Obama’s Climate Plan Must do More for Appalachia


Contact: Cat McCue, Communications Director, 434-293-6373, cat-@-appvoices.org

President Barack Obama today outlined a suite of regulatory and financial measures aimed at reducing the U.S.’s greenhouse gas emissions, which he said his administration will seek to implement over the next few years. The White House framed the president’s speech in terms of the moral imperative of taking action on climate change for the benefit of future generations, as well as the benefits to public health and the economy of shifting away from fossil fuels toward more sustainable, cleaner energy sources.

Appalachian Voices applauds the much-needed efforts included in the plan, but notes that it fails to address one of the most dire consequences of America’s over-reliance on fossil fuels: the ongoing harm to human health in Appalachian states and the ruination of the mountain region’s economy, present and future, due to the impacts of coal mining, combustion and waste disposal. More than 20 health studies in recent years have shown that residents of Appalachian coal counties, particularly those living near mountaintop removal sites, suffer higher cancer rates, more birth defects, and have shorter life spans than other citizens. The Appalachian region also has many of the nation’s dirtiest coal-fired power plants and most dangerous coal ash ponds, posing tremendous risks to human health from air and water pollution, and has one of the lowest rates of energy efficiency in the country.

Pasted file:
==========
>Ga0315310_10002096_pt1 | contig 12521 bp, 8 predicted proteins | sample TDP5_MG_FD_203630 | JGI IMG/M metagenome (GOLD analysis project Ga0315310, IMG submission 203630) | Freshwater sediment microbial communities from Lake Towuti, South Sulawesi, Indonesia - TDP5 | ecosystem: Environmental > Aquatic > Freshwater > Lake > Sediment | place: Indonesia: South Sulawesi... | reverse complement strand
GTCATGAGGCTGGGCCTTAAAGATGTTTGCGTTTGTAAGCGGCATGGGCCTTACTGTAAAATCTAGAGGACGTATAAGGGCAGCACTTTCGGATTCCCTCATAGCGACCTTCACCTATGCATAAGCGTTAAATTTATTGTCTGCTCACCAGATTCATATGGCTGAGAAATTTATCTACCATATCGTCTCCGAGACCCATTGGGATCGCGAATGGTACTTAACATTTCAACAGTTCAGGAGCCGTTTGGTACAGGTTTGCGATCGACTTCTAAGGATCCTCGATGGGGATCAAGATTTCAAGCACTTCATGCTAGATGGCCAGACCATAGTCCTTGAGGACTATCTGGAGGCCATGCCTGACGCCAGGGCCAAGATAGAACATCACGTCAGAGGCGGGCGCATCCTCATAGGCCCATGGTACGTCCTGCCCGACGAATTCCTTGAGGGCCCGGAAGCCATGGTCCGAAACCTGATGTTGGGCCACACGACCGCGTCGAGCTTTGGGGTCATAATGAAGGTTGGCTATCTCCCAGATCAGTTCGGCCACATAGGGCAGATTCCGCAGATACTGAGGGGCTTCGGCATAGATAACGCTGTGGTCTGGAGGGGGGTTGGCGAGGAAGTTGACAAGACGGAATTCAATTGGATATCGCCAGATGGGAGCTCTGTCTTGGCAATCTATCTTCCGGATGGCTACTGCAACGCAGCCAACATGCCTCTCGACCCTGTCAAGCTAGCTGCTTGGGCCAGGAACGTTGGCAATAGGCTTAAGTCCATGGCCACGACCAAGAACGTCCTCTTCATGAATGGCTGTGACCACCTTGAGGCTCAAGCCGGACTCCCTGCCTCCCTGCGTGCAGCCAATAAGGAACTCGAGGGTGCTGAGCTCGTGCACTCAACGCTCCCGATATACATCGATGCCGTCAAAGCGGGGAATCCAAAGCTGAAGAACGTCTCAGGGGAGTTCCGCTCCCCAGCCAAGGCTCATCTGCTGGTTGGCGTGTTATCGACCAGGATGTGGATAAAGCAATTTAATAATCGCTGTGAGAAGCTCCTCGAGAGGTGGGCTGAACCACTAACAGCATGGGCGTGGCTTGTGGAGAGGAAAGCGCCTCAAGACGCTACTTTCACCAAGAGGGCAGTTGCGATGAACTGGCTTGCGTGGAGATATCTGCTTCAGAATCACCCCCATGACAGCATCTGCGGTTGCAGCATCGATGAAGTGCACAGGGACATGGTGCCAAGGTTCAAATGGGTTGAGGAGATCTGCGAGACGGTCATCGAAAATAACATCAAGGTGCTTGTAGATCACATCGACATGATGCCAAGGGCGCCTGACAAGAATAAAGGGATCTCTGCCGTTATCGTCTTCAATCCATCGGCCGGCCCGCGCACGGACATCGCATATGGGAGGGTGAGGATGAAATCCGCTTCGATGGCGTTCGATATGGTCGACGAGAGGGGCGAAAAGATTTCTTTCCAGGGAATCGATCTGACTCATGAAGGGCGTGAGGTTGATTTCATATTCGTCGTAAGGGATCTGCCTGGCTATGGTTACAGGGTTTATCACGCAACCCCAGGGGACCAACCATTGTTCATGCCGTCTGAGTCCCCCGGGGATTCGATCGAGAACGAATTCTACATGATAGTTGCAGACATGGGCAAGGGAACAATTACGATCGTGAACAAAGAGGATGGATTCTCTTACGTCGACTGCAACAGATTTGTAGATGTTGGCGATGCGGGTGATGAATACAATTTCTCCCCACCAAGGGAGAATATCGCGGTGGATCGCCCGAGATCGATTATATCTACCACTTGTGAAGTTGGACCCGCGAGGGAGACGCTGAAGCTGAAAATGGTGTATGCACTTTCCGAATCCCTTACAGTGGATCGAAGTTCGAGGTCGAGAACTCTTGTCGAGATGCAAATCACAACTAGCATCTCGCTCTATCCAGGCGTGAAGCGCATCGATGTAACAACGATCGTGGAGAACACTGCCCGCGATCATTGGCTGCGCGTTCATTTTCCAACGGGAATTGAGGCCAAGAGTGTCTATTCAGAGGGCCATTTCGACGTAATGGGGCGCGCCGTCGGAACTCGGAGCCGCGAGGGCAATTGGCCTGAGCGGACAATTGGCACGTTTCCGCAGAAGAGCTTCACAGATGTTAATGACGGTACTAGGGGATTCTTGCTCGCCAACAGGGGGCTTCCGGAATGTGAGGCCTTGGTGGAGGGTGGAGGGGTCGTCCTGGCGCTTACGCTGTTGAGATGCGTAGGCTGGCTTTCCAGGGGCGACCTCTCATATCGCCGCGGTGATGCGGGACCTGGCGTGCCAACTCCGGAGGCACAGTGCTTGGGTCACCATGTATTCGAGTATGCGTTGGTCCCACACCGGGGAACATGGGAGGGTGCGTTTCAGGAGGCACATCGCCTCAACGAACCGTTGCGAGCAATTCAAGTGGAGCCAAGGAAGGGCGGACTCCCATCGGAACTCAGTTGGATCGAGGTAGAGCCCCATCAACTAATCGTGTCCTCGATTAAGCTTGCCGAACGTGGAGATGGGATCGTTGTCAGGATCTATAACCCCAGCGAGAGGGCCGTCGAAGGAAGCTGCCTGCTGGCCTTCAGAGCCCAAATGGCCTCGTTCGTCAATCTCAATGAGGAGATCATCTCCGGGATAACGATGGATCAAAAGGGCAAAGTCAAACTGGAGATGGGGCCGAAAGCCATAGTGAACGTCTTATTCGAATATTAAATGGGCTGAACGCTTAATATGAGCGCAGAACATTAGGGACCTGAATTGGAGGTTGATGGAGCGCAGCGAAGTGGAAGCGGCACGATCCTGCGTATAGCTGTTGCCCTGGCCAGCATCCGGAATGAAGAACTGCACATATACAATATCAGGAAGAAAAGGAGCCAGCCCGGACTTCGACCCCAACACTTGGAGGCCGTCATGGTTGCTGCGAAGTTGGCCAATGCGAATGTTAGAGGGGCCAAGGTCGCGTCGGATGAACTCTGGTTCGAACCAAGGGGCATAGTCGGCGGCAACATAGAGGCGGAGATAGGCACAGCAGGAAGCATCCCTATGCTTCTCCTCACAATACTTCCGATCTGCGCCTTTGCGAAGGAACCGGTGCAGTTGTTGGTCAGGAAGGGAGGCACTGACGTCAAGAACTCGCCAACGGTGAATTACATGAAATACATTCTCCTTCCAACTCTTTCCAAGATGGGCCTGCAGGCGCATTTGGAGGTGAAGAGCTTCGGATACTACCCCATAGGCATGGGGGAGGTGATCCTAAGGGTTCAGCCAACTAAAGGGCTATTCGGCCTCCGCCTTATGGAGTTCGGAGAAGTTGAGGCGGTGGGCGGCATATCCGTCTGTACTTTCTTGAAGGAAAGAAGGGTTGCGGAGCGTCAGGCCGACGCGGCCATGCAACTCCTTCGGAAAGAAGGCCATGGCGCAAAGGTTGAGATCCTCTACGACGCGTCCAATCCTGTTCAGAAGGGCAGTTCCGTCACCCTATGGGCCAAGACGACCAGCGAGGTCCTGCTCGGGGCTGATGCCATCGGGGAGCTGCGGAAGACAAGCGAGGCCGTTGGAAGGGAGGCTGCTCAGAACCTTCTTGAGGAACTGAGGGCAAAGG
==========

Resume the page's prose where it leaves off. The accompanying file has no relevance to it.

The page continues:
A statement from Appalachian Voices Executive Director Tom Cormons:

“The president’s plan represents a good first step toward a 21st Century climate and energy policy for America. It’s essential that his administration implement one of the centerpieces of that plan–strong controls on power plant emissions.

“Beyond what he spoke of today, there’s more the president must do to build a robust clean energy economy and ensure that heavily impacted areas like Appalachia don’t get left behind.

“The devastating practice of mountaintop removal coal mining has no place in a 21st Century energy plan, nor in a positive environmental legacy for this president.

“President Obama must stop industry from pushing the costs of doing business off on communities and our environment, while doing more to invest in energy efficiency and renewable sources particularly in Appalachia and other regions that have borne the brunt of a fossil-fuel economy.

“For example, the administration’s plan to provide up to $250 million in loan guarantees to rural utilities to finance job-creating energy efficiency and renewable energy investments is a great start. Compare this to the $8 billion in the president’s plan for loan guarantees supporting fossil fuel projects, and its clear that we need to see a much stronger commitment.

“Such investments will go far to create the jobs, economic security, and environmental health for these areas, consistent with President Obama’s goal of fulfilling a moral obligation to future generations.”